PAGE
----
Jeff Hawkins noted that sparsity may be inherently desirable for this agent’s task, because it requires the context of an object to make optimal decisions (see the above T-SNE clustering where a door’s location/context influences the action/decision).
Encoding each image in a sparse representation allows more “room” to encode extra information (context) such as object position or multiple overlapping objects.
However, there’s nothing that inherently points to “why sparsity developed” aside from “it’s beneficial”, which is an evolutionary trial and error approach.
The timeline of sparsity in each network is also interesting to look at. Clay graphs the Gini indexes of each network’s neuron activation percentages over time:
The Gini index here measures inequality of neurons (sparsity) and shows the sharp-then-gradual development of a few neurons encoding most of the navigational decisions.
Curiosity and Recognition
In the next segment, Clay tests if the navigational agent can learn without explicit object-reward supervision, and move into the preoperational stage of learning.
She hooks the original agent network up to a state-prediction network, which receives the same image and vector input as the nav-net and tries to predict the next state.
The nav-net is rewarded/encouraged to take actions that aren’t predicted: to “explore unforeseen scenarios”. This is an interesting approach to encoding curiosity in a reinforcement learning agent, and prevents the navigator from simply staring at a wall continuously.
A task that children at preoperational stages carry out is “fast mapping” of new objects to semantic labels: learning what an apple is after seeing a couple of apples.
In Viviane’s maze-exploring task, the learner ideally identifies objects such as doors or time spheres. But without explicit supervision (autoencoder and classifier networks), she takes a different approach.
The idea is that we can infer what a “door” looks like to the network by checking for overlapping neuron spikes over multiple frames with doors in them.
She begins by manually identifying frames where objects appear, recording the connections between neurons that activate in response to those frames. Combining the visualizations of those connections allows for a clearer picture to emerge:
In the aggregate connections of N frames with a door, identify the top M neuron connections (and weights of those connections) as the measurable concept of an object. Since doors show up in each component image, the connections that show up the most are probably encoding for “door”.
We can then compare new frames to each “object concept” to classify on the fly by comparing connections and weights for overlap.
What’s interesting is that this manual example approach works with remarkably few labeled images.
Most object recognition networks need thousands, if not millions of input images to achieve desirable performance.
However, Clay’s “fast mapping” approach reaches respectable performance at even 3 examples, making it an interesting answer to the question of few-shot learning.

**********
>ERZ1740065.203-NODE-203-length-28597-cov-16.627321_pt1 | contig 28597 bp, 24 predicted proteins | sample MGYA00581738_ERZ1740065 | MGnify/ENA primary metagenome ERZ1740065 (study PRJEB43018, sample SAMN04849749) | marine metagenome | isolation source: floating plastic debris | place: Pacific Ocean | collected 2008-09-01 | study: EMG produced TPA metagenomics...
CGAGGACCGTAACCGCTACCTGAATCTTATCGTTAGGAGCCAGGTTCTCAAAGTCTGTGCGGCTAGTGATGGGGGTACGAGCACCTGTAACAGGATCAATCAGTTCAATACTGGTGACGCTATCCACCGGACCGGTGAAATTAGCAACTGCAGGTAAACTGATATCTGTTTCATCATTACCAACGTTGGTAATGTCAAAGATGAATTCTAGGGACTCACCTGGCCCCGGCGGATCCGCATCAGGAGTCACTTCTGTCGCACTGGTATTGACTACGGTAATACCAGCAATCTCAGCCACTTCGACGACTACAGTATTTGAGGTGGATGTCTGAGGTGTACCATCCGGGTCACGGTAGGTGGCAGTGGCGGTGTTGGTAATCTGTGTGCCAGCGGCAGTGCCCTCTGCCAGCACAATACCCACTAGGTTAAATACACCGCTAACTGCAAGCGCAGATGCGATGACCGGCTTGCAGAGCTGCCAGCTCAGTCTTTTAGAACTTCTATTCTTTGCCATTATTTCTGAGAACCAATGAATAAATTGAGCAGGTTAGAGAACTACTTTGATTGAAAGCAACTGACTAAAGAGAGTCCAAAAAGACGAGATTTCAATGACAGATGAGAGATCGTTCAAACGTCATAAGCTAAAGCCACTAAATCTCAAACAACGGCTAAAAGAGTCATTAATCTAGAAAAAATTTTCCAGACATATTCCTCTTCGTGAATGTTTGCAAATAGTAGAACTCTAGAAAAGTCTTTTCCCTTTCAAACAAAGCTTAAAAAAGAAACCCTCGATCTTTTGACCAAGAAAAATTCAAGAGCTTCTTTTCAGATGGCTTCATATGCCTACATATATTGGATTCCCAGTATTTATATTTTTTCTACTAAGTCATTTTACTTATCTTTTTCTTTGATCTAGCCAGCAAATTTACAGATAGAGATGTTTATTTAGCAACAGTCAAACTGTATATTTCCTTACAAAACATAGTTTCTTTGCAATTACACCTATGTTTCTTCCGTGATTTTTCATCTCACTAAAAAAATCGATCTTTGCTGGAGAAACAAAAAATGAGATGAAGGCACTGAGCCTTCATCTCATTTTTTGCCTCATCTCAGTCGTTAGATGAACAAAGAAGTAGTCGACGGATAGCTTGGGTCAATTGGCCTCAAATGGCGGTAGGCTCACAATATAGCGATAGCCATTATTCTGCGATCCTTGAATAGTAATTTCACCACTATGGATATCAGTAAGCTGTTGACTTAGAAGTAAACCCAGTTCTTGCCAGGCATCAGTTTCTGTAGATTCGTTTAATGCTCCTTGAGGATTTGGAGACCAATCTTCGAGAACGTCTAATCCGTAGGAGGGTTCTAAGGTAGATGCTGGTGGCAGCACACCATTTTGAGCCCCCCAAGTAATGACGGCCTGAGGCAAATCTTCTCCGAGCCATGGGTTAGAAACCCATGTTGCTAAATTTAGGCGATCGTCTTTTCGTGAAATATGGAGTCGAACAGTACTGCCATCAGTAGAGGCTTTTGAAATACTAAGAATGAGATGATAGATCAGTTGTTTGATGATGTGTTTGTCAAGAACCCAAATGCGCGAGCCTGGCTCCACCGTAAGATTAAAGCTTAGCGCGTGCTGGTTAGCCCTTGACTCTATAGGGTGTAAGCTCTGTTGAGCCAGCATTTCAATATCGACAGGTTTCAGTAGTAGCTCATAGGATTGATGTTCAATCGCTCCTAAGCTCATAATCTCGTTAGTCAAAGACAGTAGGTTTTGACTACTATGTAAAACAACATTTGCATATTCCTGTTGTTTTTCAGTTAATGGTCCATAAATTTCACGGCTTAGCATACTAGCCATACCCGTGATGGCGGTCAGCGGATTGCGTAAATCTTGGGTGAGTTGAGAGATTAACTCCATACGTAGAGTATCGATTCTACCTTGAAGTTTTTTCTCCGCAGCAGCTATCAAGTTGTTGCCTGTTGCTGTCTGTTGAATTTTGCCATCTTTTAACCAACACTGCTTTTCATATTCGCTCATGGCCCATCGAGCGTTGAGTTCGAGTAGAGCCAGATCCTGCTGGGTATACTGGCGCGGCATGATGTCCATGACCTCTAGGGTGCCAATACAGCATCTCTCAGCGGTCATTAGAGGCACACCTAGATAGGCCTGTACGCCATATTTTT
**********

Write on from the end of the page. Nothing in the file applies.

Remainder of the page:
She visualizes the object recognition’s sparse patterns:
What I found particularly interesting about Clay’s experiments is the natural occurrence of sparsity and possible connections to embodiment.
The navigational RL agent network developed sparsity levels similar to temporal memory networks simply by interacting with the environment, although it lacked any specific constraints or memory.
In comparison, the classifier and autoencoder networks were built with the same architecture, yet yielded much different neuron frequency levels.
To me, this suggests that some tasks — such as navigation with vision and a separate body — may lend themselves to more sparse encoding of information.
The 3D camera environment, where the input image is a 3rd-person view separate from the actual “runner” interacting with the maze, is also an interesting concept, because it adds another layer of depth to the concept of embodiment.
This is brought up early on in the research meeting, and Jeff hypothesizes that the learner would perform just as well in a 1st-person view with only one rotational direction to consider.
However, Kevin Hunter notes that having a 3rd-person rotational camera combined with a controllable “body” in view is similar to how humans have a field of view that can include our own controllable body.
He likens the concept to a baby holding its fist in front of it, then moving its head and gaining an understanding that the fist is a separate object from the “viewing self” behind its eyes, yet a controllable part of the “body self” overall.
So there may be an unforeseen connection between multi-faceted sensorimotor pathways and effective learning within complex environments.
Embodied AI could be able to develop patterns of behavior due to an agent optimizing concurrent use of different output controls in ways we have yet to predict. Adding memory, such as in HTM networks, may also lead to interesting results.
Clay’s next steps include extracting different types of objects (open/closed doors, keys in different screen positions), and hooking up the fast-mapping output back to the net to aid in decisionmaking.